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Top > Astro-E2 > What's New > 2000-04-11


By Hideyo Kunieda (ISAS)
APRIL 11, 2000

Already two months have past after the failure of Astro-E launch, though I can clearly remember the TV image of the rocket. Here I would like to report the current understandings of the M-V-4 launch and the our plan to recover from this great loss.

1. What happened to the M-V-4 launcher?

The failure of the first stage motor is summarized in the ISAS home page. A series of reports there explain:

  1. The graphite insulator of the nozzle throat on the first stage rocket was broken.
  2. The electric wiring of the nozzle actuator was burn out due to the flame, which came out from a hole of the nozzle.
  3. The first stage rocket lost control and tumbled with a deviation of more than 60 degrees.
  4. Though the second and the third motors recovered the control, the loss of the power in the first stage caused the deficit of the final velocity for the satellite orbit.
The rocket team at ISAS is continuing the search for the reasons why the graphite was broken, even though the same type of insulator has been used in 54 rocket launches in Japan without failure.

2. What are we going to do?

Astro-E has been aiming at following science:

  1. With XRS+XRT: the high resolution spectroscopy at high energies, especially for the iron K lines, in order to examine the dynamics and physical state of the most active region in the universe, such as cluster of galaxies and the vicinity of blackholes.
  2. With XIS+XRT: X-ray imaging spectroscopy in wider field of view with large effective area and with medium energy resolution to find the distribution of emission and the abundance.
  3. With HXD: spectral observations in broad energy band up to 600 keV to cover the emission from non-thermal mechanisms.
With the combination of these instruments, Astro-E was expected to provide us with unique information from high energy phenomena in the universe. It was to be a complementary mission among the three giant X-ray missions in the 21st Century.

Since we believe the science, which Astro-E was trying to explore will be left as the major area to be studies even a few years from now, we propose to re-fly Astro-E or a similar mission as soon as possible. Therefore, on both US and Japanese sides, various possibilities are being pursued.

(1) In Japan

The first action taken in Japan was a proposal of Astro-E-II or similar type mission in Japan to the science board of ISAS on March 23. As the first option, it requested a full Astro-E mission with an M-V rocket to be launched in the Japanese fiscal year of 2003.

It is motivated by the facts that the science with three instruments is unique, and that the rocket team members are eager to re-fly Astro-E with an M-V rocket. The launch time is chosen in January-February season in 2004 because it will take three years for us to prepare and test the satellite. In addition, all other launch windows are already booked between 2002-2004.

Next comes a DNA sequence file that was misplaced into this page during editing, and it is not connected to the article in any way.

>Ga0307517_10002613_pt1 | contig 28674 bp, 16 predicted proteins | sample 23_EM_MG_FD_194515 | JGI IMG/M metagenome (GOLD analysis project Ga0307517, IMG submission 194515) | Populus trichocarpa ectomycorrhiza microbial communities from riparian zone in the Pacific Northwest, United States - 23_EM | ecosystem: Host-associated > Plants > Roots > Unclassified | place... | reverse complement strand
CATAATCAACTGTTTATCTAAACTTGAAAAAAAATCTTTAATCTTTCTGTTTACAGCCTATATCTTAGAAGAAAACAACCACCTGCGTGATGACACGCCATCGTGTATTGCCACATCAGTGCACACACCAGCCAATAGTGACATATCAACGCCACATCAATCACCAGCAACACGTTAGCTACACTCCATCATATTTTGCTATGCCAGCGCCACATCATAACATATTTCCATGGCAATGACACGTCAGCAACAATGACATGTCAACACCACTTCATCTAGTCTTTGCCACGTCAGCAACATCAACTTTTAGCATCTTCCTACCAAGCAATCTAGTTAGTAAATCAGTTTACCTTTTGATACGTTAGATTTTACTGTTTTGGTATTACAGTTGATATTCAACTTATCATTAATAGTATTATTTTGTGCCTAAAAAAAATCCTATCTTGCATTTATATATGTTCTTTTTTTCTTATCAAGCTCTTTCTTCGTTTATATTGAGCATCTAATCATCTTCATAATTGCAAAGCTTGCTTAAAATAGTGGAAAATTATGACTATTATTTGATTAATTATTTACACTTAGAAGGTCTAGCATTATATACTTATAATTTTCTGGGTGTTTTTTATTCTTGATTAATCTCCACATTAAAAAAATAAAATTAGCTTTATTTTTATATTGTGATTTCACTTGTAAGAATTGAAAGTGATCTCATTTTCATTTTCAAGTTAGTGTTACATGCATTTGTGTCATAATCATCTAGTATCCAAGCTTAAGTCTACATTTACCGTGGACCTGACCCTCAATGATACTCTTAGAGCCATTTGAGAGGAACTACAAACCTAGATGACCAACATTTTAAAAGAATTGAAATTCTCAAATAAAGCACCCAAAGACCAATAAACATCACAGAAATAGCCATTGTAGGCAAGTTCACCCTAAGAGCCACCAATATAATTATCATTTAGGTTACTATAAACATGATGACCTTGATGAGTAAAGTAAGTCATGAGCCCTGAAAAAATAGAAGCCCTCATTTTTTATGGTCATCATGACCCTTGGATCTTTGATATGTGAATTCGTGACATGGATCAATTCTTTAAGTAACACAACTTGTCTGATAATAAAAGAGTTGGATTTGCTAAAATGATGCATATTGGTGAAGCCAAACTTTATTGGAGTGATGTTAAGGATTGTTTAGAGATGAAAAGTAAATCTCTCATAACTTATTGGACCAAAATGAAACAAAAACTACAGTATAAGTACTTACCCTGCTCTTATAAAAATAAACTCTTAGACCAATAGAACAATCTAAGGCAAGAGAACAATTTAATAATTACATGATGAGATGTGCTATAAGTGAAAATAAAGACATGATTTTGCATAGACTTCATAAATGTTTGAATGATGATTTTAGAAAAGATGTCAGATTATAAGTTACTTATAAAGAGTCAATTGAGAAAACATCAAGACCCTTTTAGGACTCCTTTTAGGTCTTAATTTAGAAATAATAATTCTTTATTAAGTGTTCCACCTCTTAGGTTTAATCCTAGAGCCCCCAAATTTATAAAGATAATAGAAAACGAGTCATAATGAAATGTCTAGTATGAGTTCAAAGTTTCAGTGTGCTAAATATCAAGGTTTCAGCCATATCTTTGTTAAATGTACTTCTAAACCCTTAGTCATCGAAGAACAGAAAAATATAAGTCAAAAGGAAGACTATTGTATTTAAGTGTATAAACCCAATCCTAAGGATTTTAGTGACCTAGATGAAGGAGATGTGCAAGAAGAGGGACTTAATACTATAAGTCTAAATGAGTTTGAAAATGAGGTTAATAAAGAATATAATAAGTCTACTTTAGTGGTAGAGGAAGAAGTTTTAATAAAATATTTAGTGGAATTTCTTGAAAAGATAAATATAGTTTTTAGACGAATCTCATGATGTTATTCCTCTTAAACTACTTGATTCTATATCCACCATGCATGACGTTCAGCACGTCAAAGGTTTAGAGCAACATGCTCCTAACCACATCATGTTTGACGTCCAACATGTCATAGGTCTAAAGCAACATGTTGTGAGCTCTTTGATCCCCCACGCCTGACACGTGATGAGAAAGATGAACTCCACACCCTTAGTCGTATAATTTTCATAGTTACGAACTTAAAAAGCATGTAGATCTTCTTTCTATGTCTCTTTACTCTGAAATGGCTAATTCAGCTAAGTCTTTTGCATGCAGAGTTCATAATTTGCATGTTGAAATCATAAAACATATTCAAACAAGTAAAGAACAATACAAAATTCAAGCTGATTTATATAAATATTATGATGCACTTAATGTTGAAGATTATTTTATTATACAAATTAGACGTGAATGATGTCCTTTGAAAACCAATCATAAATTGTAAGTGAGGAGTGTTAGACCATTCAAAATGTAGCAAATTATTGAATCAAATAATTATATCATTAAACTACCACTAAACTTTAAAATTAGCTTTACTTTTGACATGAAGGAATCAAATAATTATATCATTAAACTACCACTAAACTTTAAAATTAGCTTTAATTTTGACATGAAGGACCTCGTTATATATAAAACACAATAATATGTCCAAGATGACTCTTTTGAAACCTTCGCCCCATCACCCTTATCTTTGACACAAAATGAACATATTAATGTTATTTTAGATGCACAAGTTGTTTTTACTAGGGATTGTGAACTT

However, the full Astro-E-II mission with the launcher costs more than $140M (US), which requires about a $50M budget increase for three years from April 2001. It is more than 20 % of the average year budget of ISAS. We need an emergency funding from larger pot of budget.

In the general assembly of the Astronomical Society of Japan, Dr. Inoue(ISAS) explained our status. As a result, it was proposed to issue a statement to support our plan to launch Astro-E-II or an Astro-E-like mission as soon as possible. We are going to look into this approach as well as other options.

(2) In the US

Just after the failure of Astro-E launch, NASA/GSFC people on the Astro-E team submitted a SMEX proposal, named Joule. It is a small satellite to be launched by a Pegasus rocket in 2003. Because of the limited volume and the weight, it is necessary to introduce a new technology such as a hydrogen dewar and a high ratio extensible optical bench. The system consists of one XRT (Astro-E spare) telescope with one XRS detector.

Various options are allowed in the phase A study from June 2000 through April 2001 in the SMEX projects. Large contribution from abroad is welcome, if it is less than the US partner's budget. For example, it is possible to upgrade from a Pegasus rocket to a Taurus to get more volume and weight. If the Japanese side can make a contribution on the order of $15M, then the dewar lifetime will be much longer than a year. At the same time, it may be allowed to convert current SMEX mission to a mission of opportunity to join foreign missions like Astro-E-II.

(3) Schedule

From ISAS, budget requests for 2001 will be submitted to the Ministry of Education in June. Taking into account the response of the Ministry, we need to decide which option we will take. The budget plan of the Ministry of Education will be sent to the Ministry of Finance (MOF) in September. The MOF will tell us their decision in December 2000. In the earliest case, we will be are to use the budget from April 2001. In the US, 6-8 SMEX proposals will be selected for phase-A study in June 2000. Two phase B proposals will be announced in April 2001.

In any case, we plan to work together to get a new version of Astro-E flying as soon as possible.

ISAS/JAXA Department of High Energy Astrophysics

Last Modified: Sunday, 05-Oct-2003 20:02:02 JST